How a pool of Web Workers helped to solve the UI performance issue.

Aatif Bandey
May 16 · 7 min read

JavaScript is a single-threaded language, to perform large computation & operations, the preference will be multi-threading.

We can achieve multi-threading in JavaScript with the help of HTML Web Workers API.

A web worker is a JavaScript that runs in the background, independently of other scripts. To know more about web workers please read here

How did it start?

Back in 2015, I was working on a product, the tech stack I used was React & Flux.

The product requirement was to create a dashboard having multiple charts to plot different sets of data.
There are a lot of JavaScript libraries to draw charts, I choose C3 to render the charts.

The chart has to show thousand of data points depending upon the time range.
Drawing thousands of the data points on multiple charts meaning,

  • Larger DOM size
  • Increasing paint, and
  • Blocking the main thread.

Altogether it’s quite expensive and if you have a computer with the low configuration your system will start freezing or the browser will crash.

The same problem I faced while doing development, I tried to render the charts, my browser crashed after a few seconds of page load.

I started debugging the issue, opened developer tools, and found out the reason for the crash.

There were thousands of SVG elements in the DOM.
I was using the C3 library which uses SVG to draw charts and if you have thousands of data points to paint, your DOM size will increase, so as the CPU usage, causing browser crash.

For any problem, we always take help from google and found that I can use canvas to draw charts as it does not increase DOM size.
Discovered this library called chart.js, it paints the chart on canvas and does not increase the DOM size and elements.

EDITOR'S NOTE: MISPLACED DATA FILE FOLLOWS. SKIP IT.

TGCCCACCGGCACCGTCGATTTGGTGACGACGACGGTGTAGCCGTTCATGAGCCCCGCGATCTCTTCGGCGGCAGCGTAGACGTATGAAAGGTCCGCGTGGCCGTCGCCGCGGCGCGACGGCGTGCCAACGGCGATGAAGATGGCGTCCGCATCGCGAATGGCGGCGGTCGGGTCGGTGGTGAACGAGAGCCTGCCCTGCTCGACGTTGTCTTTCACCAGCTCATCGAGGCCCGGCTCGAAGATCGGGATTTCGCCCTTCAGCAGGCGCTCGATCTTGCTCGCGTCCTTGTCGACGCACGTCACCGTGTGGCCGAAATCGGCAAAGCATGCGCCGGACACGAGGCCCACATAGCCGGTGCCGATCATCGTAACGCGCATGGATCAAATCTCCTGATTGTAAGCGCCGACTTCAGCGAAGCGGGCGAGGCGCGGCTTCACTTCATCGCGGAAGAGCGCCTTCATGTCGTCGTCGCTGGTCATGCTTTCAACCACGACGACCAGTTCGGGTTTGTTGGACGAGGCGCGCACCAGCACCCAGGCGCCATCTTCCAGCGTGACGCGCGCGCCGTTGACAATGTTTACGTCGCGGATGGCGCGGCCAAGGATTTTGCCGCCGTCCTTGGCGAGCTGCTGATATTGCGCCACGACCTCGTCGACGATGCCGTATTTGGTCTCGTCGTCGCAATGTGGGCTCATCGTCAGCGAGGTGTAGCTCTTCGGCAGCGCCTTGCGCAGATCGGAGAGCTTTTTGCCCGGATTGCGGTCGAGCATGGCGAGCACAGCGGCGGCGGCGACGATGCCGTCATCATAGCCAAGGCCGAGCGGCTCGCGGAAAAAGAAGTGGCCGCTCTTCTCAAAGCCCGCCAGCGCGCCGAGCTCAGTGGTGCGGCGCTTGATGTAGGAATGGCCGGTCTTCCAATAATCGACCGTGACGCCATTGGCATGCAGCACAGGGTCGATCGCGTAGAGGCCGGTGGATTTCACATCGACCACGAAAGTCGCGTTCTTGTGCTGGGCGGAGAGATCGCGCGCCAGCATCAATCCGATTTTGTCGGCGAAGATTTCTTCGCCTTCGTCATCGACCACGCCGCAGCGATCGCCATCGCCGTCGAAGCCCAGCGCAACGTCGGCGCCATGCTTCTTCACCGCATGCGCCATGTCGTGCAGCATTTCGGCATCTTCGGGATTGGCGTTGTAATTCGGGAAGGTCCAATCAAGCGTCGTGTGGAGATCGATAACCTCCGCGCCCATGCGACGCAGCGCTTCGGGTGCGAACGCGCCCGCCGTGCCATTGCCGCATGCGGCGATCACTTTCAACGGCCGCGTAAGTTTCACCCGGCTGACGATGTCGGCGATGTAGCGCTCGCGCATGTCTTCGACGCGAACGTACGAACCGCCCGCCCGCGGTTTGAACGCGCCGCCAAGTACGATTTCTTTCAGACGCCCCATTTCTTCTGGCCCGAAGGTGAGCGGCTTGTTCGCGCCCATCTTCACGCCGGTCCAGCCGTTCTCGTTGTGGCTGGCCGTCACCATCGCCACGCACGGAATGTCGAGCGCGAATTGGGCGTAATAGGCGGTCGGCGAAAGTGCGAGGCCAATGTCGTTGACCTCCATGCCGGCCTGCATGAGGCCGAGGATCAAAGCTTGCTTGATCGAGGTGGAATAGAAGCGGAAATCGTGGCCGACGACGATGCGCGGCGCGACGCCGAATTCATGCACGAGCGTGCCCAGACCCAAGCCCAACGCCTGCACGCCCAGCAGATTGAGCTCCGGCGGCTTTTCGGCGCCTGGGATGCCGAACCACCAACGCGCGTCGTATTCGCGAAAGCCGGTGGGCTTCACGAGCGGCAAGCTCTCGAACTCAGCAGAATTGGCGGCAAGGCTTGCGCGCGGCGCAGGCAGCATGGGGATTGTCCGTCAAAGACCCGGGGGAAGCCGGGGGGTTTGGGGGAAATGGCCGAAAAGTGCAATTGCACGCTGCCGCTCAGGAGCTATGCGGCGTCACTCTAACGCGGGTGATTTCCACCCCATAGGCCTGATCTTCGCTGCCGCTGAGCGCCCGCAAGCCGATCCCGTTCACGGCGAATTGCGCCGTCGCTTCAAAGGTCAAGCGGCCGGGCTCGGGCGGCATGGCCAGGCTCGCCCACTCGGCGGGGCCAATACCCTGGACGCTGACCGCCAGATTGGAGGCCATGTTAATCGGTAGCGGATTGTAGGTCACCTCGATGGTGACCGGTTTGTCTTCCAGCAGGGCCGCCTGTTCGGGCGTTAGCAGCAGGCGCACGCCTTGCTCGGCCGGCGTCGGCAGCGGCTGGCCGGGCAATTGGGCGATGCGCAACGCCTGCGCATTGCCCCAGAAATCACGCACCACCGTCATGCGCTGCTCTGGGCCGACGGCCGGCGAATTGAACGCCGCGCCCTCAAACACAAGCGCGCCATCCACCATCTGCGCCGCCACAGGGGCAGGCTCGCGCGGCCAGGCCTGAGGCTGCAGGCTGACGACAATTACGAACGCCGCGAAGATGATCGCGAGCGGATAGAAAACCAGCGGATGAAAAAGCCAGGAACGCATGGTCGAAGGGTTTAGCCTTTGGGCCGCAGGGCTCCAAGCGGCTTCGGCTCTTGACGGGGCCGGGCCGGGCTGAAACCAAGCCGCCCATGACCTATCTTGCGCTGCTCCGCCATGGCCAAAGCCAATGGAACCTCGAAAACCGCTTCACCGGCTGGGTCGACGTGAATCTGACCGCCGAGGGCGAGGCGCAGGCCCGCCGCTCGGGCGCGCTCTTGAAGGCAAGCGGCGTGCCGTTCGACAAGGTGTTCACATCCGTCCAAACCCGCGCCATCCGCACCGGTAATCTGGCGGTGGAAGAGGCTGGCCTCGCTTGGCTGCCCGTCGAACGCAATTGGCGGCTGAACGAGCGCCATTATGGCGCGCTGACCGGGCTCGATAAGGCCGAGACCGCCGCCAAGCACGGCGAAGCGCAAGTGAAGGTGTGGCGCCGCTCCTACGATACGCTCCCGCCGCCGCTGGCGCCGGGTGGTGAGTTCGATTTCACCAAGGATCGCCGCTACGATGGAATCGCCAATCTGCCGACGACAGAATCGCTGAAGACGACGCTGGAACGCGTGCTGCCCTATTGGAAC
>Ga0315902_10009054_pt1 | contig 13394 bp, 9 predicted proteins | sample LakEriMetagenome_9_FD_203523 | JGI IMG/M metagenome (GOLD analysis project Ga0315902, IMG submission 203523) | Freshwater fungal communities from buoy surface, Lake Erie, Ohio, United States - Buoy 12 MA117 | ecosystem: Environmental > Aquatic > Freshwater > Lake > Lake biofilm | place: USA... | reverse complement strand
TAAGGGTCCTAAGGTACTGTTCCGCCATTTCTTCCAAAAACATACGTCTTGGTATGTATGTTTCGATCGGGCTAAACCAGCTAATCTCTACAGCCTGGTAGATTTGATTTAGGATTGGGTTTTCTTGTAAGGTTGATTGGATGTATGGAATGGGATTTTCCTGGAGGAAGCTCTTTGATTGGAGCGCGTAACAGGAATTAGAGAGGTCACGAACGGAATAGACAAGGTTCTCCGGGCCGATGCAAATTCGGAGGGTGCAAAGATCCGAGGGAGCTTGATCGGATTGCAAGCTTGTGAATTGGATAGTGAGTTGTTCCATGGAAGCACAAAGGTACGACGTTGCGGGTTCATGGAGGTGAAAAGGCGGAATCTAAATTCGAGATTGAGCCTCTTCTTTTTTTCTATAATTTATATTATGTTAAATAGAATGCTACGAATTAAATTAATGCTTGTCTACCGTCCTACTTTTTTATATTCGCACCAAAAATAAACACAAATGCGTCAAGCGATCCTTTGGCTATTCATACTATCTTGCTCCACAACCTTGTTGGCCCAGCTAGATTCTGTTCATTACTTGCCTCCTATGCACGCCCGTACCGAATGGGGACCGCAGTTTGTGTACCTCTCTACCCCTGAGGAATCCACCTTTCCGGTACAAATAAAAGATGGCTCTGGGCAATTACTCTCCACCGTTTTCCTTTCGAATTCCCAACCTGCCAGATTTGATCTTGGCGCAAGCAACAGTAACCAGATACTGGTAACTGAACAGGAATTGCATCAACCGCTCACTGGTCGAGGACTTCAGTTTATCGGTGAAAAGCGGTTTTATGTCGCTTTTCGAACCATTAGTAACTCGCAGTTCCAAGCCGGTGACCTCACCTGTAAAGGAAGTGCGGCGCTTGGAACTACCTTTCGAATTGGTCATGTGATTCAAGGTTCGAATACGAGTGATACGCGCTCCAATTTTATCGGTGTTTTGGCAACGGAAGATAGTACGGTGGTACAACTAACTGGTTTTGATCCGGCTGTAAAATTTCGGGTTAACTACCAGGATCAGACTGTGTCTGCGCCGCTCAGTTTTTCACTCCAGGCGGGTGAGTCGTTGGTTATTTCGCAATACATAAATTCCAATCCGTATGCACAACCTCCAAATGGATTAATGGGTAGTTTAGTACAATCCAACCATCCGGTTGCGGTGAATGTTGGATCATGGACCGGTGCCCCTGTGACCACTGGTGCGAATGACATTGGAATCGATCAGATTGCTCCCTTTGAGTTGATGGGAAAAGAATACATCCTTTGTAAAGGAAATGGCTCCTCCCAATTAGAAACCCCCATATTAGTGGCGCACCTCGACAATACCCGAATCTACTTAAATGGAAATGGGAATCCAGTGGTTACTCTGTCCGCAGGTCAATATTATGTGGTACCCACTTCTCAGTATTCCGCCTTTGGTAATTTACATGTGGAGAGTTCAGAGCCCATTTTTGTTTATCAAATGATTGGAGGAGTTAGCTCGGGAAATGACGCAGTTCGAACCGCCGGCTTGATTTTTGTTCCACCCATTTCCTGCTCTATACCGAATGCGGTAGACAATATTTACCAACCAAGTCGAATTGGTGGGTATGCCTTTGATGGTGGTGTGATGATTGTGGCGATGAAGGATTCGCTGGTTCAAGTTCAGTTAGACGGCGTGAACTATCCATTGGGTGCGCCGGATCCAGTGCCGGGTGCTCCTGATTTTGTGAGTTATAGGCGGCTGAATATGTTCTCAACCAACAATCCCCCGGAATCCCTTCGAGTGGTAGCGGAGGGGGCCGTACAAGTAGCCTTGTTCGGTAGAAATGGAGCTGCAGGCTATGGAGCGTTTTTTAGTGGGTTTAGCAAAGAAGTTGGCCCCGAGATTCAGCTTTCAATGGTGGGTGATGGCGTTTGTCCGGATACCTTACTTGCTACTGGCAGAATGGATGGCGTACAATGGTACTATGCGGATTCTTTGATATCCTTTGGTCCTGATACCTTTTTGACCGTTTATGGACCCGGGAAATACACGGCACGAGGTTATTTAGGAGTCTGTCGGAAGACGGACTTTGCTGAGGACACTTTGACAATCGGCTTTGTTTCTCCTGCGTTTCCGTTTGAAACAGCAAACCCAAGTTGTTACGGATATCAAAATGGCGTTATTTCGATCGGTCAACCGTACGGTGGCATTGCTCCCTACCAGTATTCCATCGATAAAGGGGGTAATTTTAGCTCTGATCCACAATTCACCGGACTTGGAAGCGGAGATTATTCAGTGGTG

I started using chart.js, but our requirement was a little different I wanted to update our data points in the chart every 5 minutes like live streaming.


Unfortunately, the version of the library doesn’t support updating the live charts and I stopped using chart.js.

HighCharts — The savior

I found highCharts, this library had all the features I wanted in my product also it can support live data streaming on charts.

This library could plot a million data points on a graph.


I started using it and the results were great, I was excited as half of my job was done, but, it was not the end of my problems.

To draw thousands of data points, I had to make thousands of requests.

Detailing :
A dashboard with date picker, where you select a start date as 1st of Jan 2020 and end date as 31 Jan 2020, and you want to draw a chart with every 5 minutes interval in a month.

This means there will be 43800(approx) data points needs to be drawn on a chart

If you make a backend API call from the client (UI) with the start and end-date mentioned above, the API response time will be too high since the backend will process the data for every 5 minutes for each day and then sending back the response to UI, which means your end-user will have to wait for minutes or hours to see the real data on charts.

To reduce API response time, I thought to make the ajax request from the client (UI) for every 5 minutes interval.


It helped me to reduce the API response time, so now we can draw the chart faster.

But my problems didn’t end here,
I need to run the for loop, do some computation on the client, process the data, and pass it to high-chart, which was causing my main thread to block for a longer period causing browser crash.

I read online about how to reduce main thread time and got I can make use of Web Workers

If you want to know how a web worker works please read here.

The pool of Web Workers